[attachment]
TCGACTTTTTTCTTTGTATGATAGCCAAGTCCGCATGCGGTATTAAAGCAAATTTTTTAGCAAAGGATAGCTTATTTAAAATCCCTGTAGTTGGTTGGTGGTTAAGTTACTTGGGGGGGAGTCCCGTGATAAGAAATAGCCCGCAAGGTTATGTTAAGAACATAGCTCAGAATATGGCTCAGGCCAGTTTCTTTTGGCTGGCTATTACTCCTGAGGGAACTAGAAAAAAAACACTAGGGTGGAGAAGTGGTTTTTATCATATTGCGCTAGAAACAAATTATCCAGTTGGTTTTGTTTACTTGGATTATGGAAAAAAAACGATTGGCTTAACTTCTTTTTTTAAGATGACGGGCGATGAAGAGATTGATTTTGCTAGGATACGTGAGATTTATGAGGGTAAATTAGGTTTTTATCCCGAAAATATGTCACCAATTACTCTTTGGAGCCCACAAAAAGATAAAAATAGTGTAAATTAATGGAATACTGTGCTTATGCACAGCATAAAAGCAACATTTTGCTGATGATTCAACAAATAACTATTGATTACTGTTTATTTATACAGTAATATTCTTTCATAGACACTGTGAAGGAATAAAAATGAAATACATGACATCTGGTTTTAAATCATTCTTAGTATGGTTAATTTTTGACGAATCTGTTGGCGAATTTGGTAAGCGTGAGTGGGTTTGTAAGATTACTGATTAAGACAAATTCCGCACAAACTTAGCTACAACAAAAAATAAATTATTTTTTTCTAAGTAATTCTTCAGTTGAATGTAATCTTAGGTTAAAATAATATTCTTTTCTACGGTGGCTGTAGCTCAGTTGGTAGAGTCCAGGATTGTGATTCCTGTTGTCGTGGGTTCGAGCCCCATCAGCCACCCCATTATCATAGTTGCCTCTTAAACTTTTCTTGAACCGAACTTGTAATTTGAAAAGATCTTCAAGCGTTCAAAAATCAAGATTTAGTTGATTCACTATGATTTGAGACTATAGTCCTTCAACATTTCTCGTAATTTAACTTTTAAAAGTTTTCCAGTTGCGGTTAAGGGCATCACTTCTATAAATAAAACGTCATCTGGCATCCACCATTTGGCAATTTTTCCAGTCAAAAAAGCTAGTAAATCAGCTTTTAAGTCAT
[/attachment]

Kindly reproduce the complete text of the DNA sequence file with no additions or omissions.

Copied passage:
TCGACTTTTTTCTTTGTATGATAGCCAAGTCCGCATGCGGTATTAAAGCAAATTTTTTAGCAAAGGATAGCTTATTTAAAATCCCTGTAGTTGGTTGGTGGTTAAGTTACTTGGGGGGGAGTCCCGTGATAAGAAATAGCCCGCAAGGTTATGTTAAGAACATAGCTCAGAATATGGCTCAGGCCAGTTTCTTTTGGCTGGCTATTACTCCTGAGGGAACTAGAAAAAAAACACTAGGGTGGAGAAGTGGTTTTTATCATATTGCGCTAGAAACAAATTATCCAGTTGGTTTTGTTTACTTGGATTATGGAAAAAAAACGATTGGCTTAACTTCTTTTTTTAAGATGACGGGCGATGAAGAGATTGATTTTGCTAGGATACGTGAGATTTATGAGGGTAAATTAGGTTTTTATCCCGAAAATATGTCACCAATTACTCTTTGGAGCCCACAAAAAGATAAAAATAGTGTAAATTAATGGAATACTGTGCTTATGCACAGCATAAAAGCAACATTTTGCTGATGATTCAACAAATAACTATTGATTACTGTTTATTTATACAGTAATATTCTTTCATAGACACTGTGAAGGAATAAAAATGAAATACATGACATCTGGTTTTAAATCATTCTTAGTATGGTTAATTTTTGACGAATCTGTTGGCGAATTTGGTAAGCGTGAGTGGGTTTGTAAGATTACTGATTAAGACAAATTCCGCACAAACTTAGCTACAACAAAAAATAAATTATTTTTTTCTAAGTAATTCTTCAGTTGAATGTAATCTTAGGTTAAAATAATATTCTTTTCTACGGTGGCTGTAGCTCAGTTGGTAGAGTCCAGGATTGTGATTCCTGTTGTCGTGGGTTCGAGCCCCATCAGCCACCCCATTATCATAGTTGCCTCTTAAACTTTTCTTGAACCGAACTTGTAATTTGAAAAGATCTTCAAGCGTTCAAAAATCAAGATTTAGTTGATTCACTATGATTTGAGACTATAGTCCTTCAACATTTCTCGTAATTTAACTTTTAAAAGTTTTCCAGTTGCGGTTAAGGGCATCACTTCTATAAATAAAACGTCATCTGGCATCCACCATTTGGCAATTTTTCCAGTCAAAAAAGCTAGTAAATCAGCTTTTAAGTCAT